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Great Lakes Article:

Toronto beaches tapped for North America's first safe-swimming program
By Noah Love
Canoe C-News, Canada
Published June 30th, 2004


TORONTO (CP) - Despite their long-standing public image as polluted and dangerous, half of the beaches in Canada's most populous city have been tapped to apply for a coveted European "eco-label" awarded to the world's safest beaches.

The European Blue Flag label is currently flown on 2,900 beaches and marinas in 24 countries around the world, part of a Denmark-based program that uses 27 different environmental markers to identify safe swimming spots.

But the fact that seven beaches along the shore of the notoriously dirty Lake Ontario are considered worthy of the Blue Flag is raising eyebrows in a city where polluted beaches have become part of Toronto lore.

"It looks cleaner than usual, but I wouldn't let my kids swim in it; I wouldn't let my dog swim in it," said Natalie Marmer, 33, during a visit Wednesday to Beaches Park, which ranked seventh on Toronto's safe list and which will likely be teeming with tourists and vacationers for the Canada Day holiday.

"It's been known to be polluted for so long. I was born and raised in Toronto and I've been told not to swim in the water for so long, I would never swim here."

The seven beaches identified by the environmental group Environmental Defence to be worthy of the Blue Flag will be the first in North America to apply for the label this fall. They must pass tests conducted by a Canadian jury, and the head office in Denmark makes the final decision.

If all goes well, the flags will be flying over those beaches that pass the test by next summer - just the start of what Sarah Winterton, Environmental Defence's program director, hopes will be a flurry of blue flags across the country.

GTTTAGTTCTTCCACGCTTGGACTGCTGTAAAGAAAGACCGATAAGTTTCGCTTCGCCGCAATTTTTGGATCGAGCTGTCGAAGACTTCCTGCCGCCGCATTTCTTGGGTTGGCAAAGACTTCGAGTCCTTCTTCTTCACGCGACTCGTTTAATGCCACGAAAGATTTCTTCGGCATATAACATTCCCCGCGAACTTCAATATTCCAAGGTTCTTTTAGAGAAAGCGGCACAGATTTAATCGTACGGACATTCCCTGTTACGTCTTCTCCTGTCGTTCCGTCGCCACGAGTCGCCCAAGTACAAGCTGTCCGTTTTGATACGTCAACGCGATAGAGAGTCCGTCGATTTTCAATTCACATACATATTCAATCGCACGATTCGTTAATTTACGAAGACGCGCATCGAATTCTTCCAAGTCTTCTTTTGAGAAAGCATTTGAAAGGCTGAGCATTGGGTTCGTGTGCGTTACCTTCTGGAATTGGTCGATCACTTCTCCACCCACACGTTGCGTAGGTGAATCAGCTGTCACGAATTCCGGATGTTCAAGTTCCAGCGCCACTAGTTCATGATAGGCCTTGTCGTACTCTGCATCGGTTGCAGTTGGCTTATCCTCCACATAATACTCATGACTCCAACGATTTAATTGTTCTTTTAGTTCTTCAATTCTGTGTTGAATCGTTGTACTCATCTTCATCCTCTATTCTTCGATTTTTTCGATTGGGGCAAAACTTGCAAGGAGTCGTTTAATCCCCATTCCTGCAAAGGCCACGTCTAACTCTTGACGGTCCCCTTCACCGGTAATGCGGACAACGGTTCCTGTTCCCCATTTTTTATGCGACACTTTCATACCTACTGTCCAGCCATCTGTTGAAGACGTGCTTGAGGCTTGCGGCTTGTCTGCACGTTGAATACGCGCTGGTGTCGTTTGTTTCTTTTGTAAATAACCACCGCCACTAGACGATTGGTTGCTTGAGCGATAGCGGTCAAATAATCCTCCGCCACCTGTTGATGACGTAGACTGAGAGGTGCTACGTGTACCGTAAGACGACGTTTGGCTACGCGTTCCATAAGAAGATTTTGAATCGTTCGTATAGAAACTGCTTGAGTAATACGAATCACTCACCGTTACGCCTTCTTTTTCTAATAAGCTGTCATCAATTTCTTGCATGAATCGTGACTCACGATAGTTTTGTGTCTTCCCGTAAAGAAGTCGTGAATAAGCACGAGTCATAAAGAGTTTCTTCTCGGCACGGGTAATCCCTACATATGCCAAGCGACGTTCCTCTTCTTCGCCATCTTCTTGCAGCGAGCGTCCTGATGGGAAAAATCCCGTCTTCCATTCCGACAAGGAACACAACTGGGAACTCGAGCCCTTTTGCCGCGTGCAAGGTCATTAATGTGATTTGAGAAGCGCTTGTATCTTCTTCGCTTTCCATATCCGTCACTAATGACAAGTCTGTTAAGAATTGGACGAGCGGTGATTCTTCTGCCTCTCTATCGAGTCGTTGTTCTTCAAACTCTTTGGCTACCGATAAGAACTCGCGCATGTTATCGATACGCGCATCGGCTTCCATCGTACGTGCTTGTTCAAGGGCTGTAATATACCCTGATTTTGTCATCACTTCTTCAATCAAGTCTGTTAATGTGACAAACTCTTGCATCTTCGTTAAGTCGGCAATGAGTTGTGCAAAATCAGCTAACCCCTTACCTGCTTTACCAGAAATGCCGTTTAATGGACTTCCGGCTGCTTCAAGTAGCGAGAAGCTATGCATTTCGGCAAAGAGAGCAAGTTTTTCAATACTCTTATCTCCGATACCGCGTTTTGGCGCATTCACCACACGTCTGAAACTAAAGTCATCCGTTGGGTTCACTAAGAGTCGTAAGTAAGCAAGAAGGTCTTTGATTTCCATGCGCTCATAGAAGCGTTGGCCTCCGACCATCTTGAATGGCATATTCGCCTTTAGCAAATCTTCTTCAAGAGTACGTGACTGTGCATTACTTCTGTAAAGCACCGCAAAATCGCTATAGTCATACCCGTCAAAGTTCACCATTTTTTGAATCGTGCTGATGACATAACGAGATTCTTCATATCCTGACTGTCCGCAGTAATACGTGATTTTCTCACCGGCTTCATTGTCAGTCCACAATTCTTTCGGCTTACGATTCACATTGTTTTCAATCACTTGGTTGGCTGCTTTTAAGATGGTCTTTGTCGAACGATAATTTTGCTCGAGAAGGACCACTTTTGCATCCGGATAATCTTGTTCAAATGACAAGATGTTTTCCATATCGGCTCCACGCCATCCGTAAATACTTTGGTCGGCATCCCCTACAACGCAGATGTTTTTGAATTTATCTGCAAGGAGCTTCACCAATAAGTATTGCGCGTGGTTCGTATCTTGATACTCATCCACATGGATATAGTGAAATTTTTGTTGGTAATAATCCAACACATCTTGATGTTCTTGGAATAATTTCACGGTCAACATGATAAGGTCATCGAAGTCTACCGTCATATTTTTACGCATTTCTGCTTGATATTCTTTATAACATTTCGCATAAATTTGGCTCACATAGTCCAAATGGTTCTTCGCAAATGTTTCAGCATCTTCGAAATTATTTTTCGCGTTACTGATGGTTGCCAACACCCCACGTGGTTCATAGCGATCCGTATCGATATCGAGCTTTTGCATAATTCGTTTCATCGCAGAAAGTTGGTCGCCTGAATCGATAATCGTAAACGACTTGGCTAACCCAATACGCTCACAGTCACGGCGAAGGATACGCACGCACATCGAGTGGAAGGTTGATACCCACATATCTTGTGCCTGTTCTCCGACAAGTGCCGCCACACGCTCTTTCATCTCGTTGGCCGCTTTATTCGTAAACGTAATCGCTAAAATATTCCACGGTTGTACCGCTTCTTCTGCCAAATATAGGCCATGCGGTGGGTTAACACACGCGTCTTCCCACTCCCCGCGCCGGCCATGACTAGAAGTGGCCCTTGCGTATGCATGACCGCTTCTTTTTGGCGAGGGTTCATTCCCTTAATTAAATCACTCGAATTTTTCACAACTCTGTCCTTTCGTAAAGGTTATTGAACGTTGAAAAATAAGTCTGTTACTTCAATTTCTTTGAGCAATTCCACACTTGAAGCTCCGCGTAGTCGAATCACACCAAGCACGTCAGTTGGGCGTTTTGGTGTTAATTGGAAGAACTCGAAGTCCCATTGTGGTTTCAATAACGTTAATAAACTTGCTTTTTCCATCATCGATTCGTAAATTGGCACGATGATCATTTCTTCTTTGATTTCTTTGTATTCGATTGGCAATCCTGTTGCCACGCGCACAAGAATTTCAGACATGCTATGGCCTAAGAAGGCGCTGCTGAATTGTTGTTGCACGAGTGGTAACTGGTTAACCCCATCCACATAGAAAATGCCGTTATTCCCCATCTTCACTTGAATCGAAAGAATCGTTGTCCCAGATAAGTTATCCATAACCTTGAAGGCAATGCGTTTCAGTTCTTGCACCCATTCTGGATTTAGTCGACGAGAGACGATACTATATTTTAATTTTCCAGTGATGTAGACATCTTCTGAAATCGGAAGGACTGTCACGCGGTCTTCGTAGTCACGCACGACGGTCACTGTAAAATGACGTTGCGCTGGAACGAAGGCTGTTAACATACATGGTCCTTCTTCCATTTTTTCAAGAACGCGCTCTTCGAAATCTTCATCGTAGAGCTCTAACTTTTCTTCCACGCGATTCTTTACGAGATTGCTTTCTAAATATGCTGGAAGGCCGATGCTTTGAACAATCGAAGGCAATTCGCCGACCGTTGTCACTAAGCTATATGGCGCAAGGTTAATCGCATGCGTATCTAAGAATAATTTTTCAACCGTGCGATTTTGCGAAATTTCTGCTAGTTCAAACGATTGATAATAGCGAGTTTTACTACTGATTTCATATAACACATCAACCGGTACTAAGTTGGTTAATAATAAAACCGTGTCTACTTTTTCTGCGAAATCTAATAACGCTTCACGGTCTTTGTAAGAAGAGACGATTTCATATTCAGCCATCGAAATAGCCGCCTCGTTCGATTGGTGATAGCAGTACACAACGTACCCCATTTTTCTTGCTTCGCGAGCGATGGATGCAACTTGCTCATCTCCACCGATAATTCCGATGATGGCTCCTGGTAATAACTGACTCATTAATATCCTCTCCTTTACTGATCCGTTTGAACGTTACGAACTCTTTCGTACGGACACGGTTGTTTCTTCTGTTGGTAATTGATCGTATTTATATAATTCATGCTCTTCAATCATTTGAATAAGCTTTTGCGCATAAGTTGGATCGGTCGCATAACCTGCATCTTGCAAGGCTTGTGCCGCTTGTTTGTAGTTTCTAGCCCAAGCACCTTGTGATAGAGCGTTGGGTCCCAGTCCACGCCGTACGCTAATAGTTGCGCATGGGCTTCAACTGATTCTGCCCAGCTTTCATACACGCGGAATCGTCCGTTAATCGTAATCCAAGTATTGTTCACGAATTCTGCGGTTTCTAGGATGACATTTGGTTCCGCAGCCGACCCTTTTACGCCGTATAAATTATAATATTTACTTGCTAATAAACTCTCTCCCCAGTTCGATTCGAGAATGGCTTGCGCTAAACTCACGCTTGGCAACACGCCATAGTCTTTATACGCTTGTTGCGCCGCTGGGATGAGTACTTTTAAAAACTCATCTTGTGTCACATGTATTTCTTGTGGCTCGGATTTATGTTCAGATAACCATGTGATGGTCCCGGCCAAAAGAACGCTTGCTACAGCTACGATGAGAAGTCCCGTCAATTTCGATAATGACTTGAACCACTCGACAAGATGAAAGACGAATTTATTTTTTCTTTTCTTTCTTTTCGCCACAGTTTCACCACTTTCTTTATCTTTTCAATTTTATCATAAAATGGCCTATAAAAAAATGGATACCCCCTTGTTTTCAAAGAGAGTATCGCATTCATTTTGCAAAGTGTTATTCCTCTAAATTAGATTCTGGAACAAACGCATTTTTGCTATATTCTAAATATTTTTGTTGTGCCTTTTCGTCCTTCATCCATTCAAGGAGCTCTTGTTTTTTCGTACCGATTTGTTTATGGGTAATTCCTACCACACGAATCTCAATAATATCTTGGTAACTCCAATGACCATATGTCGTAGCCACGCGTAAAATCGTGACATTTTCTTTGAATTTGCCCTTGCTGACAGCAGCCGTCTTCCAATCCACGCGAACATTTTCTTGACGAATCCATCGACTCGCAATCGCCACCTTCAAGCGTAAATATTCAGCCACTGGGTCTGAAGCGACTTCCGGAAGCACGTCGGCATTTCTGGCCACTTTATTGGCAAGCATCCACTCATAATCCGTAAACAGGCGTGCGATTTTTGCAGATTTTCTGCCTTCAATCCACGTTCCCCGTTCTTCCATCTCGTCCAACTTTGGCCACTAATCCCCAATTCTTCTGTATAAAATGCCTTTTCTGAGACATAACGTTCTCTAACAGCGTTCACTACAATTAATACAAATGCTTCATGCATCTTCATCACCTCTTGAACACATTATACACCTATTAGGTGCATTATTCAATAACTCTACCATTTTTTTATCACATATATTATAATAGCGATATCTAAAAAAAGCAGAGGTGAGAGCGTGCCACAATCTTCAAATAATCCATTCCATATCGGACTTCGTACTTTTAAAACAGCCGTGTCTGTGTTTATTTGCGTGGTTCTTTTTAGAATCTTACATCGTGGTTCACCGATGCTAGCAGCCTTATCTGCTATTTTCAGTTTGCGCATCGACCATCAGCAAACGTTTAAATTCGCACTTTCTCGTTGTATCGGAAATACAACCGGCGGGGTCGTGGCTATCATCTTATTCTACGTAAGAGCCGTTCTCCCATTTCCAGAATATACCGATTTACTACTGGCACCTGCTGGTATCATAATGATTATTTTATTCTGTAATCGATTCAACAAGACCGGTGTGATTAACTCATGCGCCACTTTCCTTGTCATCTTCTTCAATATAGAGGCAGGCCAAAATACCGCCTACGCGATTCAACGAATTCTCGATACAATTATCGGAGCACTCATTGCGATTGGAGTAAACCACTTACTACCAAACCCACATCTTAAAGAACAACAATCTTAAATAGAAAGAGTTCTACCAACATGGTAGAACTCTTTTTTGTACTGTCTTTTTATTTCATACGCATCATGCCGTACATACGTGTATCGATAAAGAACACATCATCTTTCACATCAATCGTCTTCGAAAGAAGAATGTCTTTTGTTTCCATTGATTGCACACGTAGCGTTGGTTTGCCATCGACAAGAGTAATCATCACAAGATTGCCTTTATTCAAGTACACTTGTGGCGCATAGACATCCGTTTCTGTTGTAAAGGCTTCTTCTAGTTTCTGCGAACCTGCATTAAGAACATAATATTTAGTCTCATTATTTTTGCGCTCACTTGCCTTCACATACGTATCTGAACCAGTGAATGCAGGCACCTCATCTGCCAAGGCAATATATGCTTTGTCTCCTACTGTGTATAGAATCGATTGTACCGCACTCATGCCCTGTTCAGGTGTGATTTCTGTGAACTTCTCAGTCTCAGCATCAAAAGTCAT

"Ideally, we'll be expanding the program over the next few years so that we can have a consistent message about beaches across Canada," Winterton said.

To fly a Blue Flag, a beach has to meet 27 strict criteria in areas like water quality, environmental management, and safety.

"Toronto has the most rigorous water monitoring program in Ontario," said Mike Price, general manager of water and wastewater services for the city.

Environmental Defence is working with the city to ensure that the remaining standards are met, including providing information on natural areas, creating additional opportunities for environmental education and improving access to emergency telephones.

On Wednesday, the city was warning swimmers away from only three of the city's 14 beaches - Sir Casimir Gzowski and Sunnyside in the west end and Bluffer's Park in the east.

The move will give the Blue Flag program its first presence in North America despite being used widely in Europe, South Africa, and recently the Caribbean.

But it would surely be a boon to Toronto's oft-maligned beaches, which have been plagued for years with pollution problems, including chronic E. coli contamination and infestations of zebra mussels.

Winterton acknowledged that overcoming the image of Toronto's beaches will not be easy. But the bottom line, she said, is that they're safe.

"As an independent third party monitoring the water quality, we're able to say that we've done the study, and these beaches are good," she said.

"The city is engaged in a rigorous water monitoring program, so they always know what's happening in terms of water quality at the beaches."

Indeed, there are those in Toronto who have long known where to go for the safest swim.

"I trust the quality of the water," said Terry-Lynn Gyory, 29, who routinely goes for a dip at the city's top-ranked spot, Clarke Beach, formerly known as Cherry Beach.

"I've been coming here for years and we've never had any problems."

The mother of two said she reads water quality indexes on the Internet before deciding which beach to take her kids to during the summer - and not all of them are up to standard, most notably Ashbridge's Bay, which is also home to a long-controversial sewage treatment plant.

"When we go to Ashbridge's Bay, we only let the kids go in up to their knees."




 

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